Elsa rips off roofs and knocks down trees as it passes through the Eastern Caribbean
Elsa Gaining strength, becoming the first hurricane of the Atlantic season on Friday, ripped off roofs and felled trees as it swept through the eastern Caribbean, where authorities ordered the closure of schools, businesses and airports. Later it seemed to be heading for Florida.
The Category 1 storm is the first hurricane to hit Barbados in over 60 years, causing heavy rain and wind on the island and later in Saint Vincent and the Grenadines, struggling to recover from recent volcanic eruptions.
Elsa’s eye was about 935 kilometers (580 mi) east-southeast of Santo Domingo and west-northwest at 46 km/h (29 mph).
According to the National Hurricane Center in Miami, it had maximum sustained winds of 140 km/h (85 mph). “That level of sustained wind is capable of knocking down a lot of buildings and causing a lot of damage,” warned St. Vincent Deputy Prime Minister Ralph Gonsalves.
“I beg it. Let’s not take this hurricane lightly. This is not the time to play dumb.” Long-term tracking showed the storm would head toward Florida as a tropical storm early Tuesday, although some models believe it would head toward the Gulf of Mexico or the United States coast in the Atlantic Ocean.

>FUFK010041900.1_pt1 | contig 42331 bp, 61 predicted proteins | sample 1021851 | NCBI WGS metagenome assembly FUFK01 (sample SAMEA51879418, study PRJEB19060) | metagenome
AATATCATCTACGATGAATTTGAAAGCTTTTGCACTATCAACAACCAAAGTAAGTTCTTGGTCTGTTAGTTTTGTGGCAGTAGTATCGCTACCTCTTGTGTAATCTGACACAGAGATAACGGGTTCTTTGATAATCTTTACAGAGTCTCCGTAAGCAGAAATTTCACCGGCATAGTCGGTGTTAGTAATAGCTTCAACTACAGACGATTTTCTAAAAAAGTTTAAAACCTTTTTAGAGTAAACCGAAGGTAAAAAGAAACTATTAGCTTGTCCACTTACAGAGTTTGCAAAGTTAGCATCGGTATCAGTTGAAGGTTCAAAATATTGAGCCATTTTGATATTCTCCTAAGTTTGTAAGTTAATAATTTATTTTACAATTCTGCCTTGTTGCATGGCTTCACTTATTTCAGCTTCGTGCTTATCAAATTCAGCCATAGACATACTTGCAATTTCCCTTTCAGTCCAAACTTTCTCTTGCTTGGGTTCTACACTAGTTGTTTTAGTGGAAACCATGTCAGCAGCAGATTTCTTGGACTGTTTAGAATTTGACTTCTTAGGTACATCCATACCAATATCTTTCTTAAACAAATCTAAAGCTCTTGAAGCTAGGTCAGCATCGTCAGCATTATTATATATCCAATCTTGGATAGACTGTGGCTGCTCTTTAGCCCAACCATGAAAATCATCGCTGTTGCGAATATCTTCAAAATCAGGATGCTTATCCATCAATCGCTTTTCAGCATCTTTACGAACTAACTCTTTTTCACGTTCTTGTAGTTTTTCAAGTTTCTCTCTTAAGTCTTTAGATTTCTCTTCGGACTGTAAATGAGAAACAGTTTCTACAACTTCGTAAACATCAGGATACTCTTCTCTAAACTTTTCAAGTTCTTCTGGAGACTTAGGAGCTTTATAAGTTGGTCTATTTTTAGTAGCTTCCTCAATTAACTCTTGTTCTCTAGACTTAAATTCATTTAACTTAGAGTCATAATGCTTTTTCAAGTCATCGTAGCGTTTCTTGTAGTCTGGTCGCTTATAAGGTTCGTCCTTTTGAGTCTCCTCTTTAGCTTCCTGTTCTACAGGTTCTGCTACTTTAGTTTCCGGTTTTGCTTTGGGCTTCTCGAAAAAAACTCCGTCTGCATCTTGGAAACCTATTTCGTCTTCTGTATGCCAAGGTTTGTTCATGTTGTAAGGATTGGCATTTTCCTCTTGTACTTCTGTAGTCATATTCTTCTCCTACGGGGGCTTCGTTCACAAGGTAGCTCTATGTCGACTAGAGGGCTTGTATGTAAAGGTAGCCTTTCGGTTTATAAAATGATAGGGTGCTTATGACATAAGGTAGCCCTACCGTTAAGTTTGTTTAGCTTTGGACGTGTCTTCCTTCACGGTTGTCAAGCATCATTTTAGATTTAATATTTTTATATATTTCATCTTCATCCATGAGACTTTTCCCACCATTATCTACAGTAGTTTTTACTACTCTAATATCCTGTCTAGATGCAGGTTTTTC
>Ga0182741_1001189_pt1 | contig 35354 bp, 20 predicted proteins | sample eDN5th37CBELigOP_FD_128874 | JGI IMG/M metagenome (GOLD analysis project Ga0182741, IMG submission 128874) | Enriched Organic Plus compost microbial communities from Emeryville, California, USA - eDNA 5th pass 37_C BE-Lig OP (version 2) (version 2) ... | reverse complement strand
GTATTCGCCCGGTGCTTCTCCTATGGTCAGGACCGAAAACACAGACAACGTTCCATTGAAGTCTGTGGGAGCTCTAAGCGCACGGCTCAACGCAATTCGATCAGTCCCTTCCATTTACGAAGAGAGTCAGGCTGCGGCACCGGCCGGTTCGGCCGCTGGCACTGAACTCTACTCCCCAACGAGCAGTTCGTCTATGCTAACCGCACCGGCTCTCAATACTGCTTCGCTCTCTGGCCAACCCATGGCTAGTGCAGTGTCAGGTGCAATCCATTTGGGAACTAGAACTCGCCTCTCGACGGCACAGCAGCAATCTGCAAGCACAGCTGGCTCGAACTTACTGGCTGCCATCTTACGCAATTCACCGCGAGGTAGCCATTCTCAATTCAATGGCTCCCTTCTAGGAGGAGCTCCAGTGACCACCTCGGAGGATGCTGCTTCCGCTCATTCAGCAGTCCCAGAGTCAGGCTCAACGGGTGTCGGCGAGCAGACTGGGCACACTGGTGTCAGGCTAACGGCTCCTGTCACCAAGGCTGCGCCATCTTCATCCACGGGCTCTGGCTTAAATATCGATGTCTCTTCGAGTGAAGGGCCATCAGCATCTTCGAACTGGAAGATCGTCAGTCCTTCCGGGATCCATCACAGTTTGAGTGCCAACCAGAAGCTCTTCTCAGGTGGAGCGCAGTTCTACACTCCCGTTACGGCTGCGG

Barbados authorities said they had received emergency calls about families trapped in their homes, houses demolished, power cuts and shutdown of drinking water supplies. Yet there are no reports of serious injuries or deaths. Wilfred Abrahams, Minister of the Interior, Information and Public Affairs, urged the population to open their homes to those in need.
“We get a lot of reports of damage”, he said. As a result, a hurricane warning remains in effect from Port-au-Prince, Haiti’s capital, to Punta Palenque in the Dominican Republic. In addition, a hurricane watch has been issued for Jamaica.
Authorities have opened dozens of shelters in San Vicente. In addition, they urged the population to evacuate their homes if they live near a valley due to the threat of flash floods, mudslides and volcanic ash, especially in the northern part of the island, where the La Soufrière volcano erupted .
Gonsalves said 94 shelters are open, a smaller number than in previous years as about 2,000 people are staying in other shelters after the volcanic eruptions that began in early April.